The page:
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I was diagnosed in 2004 after exacerbations that I fully recovered from. No exacerbations since. I am very active and eat very well. I had always been very healthy.
Despite my reluctance to rely on medication, I went on Rebif right away. My neuro convinced me, with the help of some graphs, that even though the medications are limited in effectiveness (and their mode of "action" is unknown!), that it's beneficial if you can reduce lesion formation early in the disease, you can buy time later. I was very interested in that as I was only 40 years old. I was on Rebif for 10 years. I did not suffer from side effects, and I did not have any relapses. My MRIs were all stable (in other words, no new lesions). I finally got tired of the injections, which had become painful (due to scar tissue formation, I believe), and I switched to Tecfidera almost one year ago. I had considered other oral medications before, but didn't like what I read about side effects. Before I made the switch last year, I had an MRI (it had been a few years since my last one), and it showed two small new lesions. That suggested to me that the disease is still there (because I have done so well, I have often wondered if I really do have MS). On Tecfidera, I have no side effects and I have not had any relapses.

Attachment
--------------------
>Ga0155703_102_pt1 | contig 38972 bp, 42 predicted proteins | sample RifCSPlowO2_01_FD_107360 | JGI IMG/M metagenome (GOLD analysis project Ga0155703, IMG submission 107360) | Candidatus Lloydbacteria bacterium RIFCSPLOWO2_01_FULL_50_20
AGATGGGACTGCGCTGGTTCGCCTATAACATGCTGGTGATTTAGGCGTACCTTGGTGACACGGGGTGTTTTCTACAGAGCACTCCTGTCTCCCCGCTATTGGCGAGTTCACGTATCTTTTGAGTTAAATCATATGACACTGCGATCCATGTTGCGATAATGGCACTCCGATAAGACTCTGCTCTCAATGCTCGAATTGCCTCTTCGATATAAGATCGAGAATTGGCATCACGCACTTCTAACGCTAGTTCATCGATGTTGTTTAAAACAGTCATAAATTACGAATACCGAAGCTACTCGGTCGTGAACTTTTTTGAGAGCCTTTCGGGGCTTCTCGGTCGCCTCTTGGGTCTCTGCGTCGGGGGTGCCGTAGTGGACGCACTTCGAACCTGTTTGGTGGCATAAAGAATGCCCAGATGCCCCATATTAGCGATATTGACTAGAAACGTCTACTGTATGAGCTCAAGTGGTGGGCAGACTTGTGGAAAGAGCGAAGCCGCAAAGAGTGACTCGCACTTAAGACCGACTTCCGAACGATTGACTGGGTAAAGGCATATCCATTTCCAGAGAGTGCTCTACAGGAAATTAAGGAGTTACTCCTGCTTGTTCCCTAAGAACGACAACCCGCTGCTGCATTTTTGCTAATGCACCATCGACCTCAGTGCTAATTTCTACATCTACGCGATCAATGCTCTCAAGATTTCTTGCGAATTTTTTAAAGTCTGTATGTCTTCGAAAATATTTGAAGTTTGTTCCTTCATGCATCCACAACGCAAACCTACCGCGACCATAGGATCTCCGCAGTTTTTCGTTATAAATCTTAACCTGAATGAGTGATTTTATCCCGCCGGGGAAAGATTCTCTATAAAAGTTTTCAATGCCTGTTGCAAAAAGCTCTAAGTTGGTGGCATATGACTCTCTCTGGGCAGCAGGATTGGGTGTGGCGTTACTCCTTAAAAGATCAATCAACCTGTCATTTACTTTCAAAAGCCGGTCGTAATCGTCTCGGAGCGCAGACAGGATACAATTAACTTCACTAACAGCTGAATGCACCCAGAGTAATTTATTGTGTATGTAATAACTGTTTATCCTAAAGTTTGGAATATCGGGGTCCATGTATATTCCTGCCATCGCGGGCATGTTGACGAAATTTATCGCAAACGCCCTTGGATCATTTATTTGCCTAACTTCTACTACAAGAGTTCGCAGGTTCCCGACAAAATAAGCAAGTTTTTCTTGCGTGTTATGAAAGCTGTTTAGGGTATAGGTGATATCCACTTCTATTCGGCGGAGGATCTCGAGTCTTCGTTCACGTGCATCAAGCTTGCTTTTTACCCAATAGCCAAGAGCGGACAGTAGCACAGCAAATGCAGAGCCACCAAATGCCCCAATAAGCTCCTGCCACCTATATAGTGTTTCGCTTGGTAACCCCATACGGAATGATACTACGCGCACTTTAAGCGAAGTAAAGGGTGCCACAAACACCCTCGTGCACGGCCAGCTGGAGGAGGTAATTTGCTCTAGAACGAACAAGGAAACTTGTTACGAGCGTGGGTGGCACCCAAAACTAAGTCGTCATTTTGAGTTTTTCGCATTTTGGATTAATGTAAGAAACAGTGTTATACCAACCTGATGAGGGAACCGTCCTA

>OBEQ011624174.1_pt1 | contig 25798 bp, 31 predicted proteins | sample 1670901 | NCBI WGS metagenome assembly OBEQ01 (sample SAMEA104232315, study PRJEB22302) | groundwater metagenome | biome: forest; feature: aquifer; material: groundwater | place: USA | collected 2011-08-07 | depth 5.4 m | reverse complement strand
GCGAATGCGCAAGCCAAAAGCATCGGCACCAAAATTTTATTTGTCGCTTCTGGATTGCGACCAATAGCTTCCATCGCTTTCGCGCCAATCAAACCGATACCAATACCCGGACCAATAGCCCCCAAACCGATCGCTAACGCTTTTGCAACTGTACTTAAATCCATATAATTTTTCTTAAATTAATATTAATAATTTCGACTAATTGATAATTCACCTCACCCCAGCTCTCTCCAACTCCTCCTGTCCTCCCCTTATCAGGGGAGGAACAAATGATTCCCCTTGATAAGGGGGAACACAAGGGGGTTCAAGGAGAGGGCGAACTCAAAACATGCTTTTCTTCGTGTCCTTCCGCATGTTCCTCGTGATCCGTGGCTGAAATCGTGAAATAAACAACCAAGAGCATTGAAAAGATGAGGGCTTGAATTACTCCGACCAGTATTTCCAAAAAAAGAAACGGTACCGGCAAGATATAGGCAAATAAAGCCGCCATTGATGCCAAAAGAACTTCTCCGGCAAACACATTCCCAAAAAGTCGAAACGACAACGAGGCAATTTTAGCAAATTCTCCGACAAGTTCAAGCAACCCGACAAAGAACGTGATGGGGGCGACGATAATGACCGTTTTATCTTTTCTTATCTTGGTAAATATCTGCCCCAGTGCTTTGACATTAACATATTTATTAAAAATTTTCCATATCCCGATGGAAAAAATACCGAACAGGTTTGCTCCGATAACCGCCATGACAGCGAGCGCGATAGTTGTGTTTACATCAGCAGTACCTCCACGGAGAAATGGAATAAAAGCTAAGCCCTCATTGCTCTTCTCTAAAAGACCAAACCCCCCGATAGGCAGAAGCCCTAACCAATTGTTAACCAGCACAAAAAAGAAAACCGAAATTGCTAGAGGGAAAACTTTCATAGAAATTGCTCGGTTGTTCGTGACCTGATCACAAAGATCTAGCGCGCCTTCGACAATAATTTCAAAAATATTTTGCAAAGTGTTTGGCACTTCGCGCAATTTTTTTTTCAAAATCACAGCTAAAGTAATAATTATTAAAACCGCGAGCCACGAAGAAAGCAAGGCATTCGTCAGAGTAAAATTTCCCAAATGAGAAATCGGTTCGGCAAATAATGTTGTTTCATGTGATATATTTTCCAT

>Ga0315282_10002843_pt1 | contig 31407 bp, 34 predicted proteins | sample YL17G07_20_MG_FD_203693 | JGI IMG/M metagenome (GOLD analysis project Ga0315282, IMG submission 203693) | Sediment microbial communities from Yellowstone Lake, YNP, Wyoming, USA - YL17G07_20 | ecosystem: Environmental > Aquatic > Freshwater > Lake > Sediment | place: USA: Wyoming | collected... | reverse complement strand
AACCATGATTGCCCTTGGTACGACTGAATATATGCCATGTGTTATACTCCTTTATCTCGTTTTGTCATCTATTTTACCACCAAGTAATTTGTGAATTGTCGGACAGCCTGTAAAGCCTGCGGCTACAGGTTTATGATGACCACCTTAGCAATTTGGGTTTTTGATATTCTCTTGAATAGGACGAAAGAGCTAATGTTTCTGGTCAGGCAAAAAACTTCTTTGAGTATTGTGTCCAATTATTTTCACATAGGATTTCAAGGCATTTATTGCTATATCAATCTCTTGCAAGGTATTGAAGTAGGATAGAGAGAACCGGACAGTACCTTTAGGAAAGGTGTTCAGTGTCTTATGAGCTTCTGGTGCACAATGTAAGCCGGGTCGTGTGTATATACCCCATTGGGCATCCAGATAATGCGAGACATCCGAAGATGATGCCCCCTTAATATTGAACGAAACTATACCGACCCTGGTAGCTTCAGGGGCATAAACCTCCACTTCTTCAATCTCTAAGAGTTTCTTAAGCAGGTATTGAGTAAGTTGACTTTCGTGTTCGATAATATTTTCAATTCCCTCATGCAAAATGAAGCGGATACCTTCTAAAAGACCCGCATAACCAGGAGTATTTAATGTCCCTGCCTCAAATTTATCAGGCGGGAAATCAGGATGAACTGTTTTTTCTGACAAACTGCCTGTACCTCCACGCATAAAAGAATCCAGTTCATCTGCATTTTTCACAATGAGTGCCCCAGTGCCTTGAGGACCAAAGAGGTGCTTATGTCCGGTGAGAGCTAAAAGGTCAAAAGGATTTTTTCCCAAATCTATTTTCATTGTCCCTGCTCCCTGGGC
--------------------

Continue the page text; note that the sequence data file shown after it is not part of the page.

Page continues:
It's up to each of us whether to go on medication. But I don't think you should assume that you will suffer side effects. You may not. And if you don't like how you feel, you can always choose to go off the medication.
Good luck with deciding your next step.
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I had all of these same feelings as you did when I was diagnosed in March 2012. Except for a twinge in my face, I had no symptoms. Why would I go on a medication that made me feel awful? You may feel fine physically, but your MRI is telling you a different story. Your MS is getting worse. Since starting medication (Avonex first, currently on Tecfidera) I have had no new lesions and no relapses. Granted, I don't know if I wouldn't have had relapses without medication, but I do know that without medication my lesions multiplied, and with medication they subsided. You owe it to yourself to see if medication stops the progression in your brain.